Duration: 2 Hours (approx.)
If you thought Baroque Rome was beautiful during the day, just wait until you see her at night!
The heat has gone, the crowds have dispersed, the night is young and full of promise, and the city is yours.
Thanks to the wonders of modern illumination, Rome is a city that literally shines in the dark. No neon here, our way is lit by the convoluted curves and twists of stunning Renaissance architecture and sculpture, thrown into dramatic relief by the nocturnal setting.
You will meet your expert guide in Rome’s most perfect conjunction of ancient and antique, the greatest baroque space ever built, Piazza Navona. It used to be a Roman horse track, then a market, but in the 16th century it was first flanked on one side by Borromini’s stunning church of Sant’Agnese in Agone, then dominated in the center by Bernini’s staggeringly impressive Fountain of the Four Rivers.
Perfectly lit, at night you can see why it’s considered by many to be the world’s most elegant square.
But it gets even better! Just a few steps away down cobbled alleyways lies Rome’s most enduring monument, the Pantheon. Built by Marcus Agrippa, the domed temple has stood for two thousand years with its original pillars and marble. It stares at its own Renaissance fountain (about the most atmospheric place in the world to can fill up your water bottle!).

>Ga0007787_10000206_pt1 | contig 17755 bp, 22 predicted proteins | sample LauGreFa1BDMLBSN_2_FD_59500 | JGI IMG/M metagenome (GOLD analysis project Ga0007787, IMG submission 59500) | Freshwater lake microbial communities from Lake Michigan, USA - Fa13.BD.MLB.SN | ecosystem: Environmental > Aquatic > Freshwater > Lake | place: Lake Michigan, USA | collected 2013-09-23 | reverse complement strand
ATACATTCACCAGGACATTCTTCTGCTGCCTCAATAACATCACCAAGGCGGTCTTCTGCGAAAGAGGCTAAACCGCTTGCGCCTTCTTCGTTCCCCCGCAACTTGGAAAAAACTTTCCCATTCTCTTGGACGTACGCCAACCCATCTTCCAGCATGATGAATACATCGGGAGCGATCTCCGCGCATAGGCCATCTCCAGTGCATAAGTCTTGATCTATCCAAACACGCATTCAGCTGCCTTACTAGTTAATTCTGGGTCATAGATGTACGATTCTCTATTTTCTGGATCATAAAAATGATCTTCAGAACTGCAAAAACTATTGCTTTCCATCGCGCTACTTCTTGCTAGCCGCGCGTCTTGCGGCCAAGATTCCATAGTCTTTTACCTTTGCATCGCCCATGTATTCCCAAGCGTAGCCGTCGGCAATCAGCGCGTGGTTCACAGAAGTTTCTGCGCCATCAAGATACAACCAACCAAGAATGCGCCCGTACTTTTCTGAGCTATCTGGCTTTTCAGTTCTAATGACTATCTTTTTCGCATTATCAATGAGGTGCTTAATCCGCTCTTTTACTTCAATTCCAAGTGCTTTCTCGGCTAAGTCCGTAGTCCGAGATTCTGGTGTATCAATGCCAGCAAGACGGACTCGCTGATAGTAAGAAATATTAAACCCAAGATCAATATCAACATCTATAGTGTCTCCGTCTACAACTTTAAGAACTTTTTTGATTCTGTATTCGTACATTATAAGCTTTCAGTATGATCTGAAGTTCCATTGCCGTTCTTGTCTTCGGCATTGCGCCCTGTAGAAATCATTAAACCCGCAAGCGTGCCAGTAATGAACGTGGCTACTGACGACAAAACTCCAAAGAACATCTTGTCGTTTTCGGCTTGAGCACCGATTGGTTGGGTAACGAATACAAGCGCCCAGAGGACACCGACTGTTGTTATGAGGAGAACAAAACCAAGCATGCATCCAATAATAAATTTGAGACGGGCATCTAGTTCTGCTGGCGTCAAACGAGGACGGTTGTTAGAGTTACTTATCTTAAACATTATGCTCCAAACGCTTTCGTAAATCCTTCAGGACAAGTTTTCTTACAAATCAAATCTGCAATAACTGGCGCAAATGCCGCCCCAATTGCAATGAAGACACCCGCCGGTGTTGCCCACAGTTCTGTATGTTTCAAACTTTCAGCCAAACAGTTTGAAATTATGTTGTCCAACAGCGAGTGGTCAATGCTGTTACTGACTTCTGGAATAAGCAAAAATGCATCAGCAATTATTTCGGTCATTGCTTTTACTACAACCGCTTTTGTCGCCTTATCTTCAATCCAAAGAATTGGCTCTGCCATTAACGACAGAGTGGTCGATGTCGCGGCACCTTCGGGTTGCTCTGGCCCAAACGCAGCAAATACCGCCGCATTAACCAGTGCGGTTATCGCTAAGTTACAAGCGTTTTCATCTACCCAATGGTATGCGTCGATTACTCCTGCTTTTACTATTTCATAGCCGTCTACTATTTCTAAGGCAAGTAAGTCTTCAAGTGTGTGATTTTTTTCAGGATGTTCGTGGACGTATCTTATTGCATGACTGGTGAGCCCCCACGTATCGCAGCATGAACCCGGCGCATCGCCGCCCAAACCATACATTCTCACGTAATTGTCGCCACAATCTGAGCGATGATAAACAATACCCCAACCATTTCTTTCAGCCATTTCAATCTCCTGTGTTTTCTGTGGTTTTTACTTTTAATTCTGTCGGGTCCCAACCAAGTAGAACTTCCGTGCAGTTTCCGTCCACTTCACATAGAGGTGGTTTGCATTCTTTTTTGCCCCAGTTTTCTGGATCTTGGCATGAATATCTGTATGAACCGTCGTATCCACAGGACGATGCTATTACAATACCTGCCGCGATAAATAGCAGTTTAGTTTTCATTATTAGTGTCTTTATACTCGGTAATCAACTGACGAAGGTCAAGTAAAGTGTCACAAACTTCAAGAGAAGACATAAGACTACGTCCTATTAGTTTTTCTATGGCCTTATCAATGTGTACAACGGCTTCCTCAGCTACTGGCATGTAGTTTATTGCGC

No trip around Rome’s baroque quarter would be complete without the iconic Trevi fountain. Normally plagued by hordes of tourists and hawkers, at night the piazza is practically empty and you can see exactly it was that the artists and architects who constructed this giant masterpiece were truly intending. It’s also the time to get romantic and throw your coin in, without being jostled by selfie-takers.
After drinking in the splendour, it’s time for another sort of drink – fancy a spritz? Wine? Something non-alcoholic? We’ll enjoy a break with a snack, embedded in the magnificent streets of old Rome.
Next up, the gigantic 19th century edifice that is the ‘Altar of the Fatherland’. Dominating Piazza Venezia, this is the dead center of Rome and where all roads lead to. It was built by Vittorio Emanuele II, the first king of modern Italy.
Next we stroll beside the huge and atmospheric Forum, with columns, temples arches, and statues of the emperors perfectly lit, reveal its vast magnificence.
And finally we end on a gentle hillside with a viewpoint above that most iconic of all of Rome’s monuments: the unbeatable, illuminated Colosseum.
This is the perfect end to your evening – or the perfect start, because we are next to one of Rome’s most happening hotspots Monti – where you can eat fabulous local food or carouse with the locals, with almost no tourists in sight.
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Photo credit: AFP
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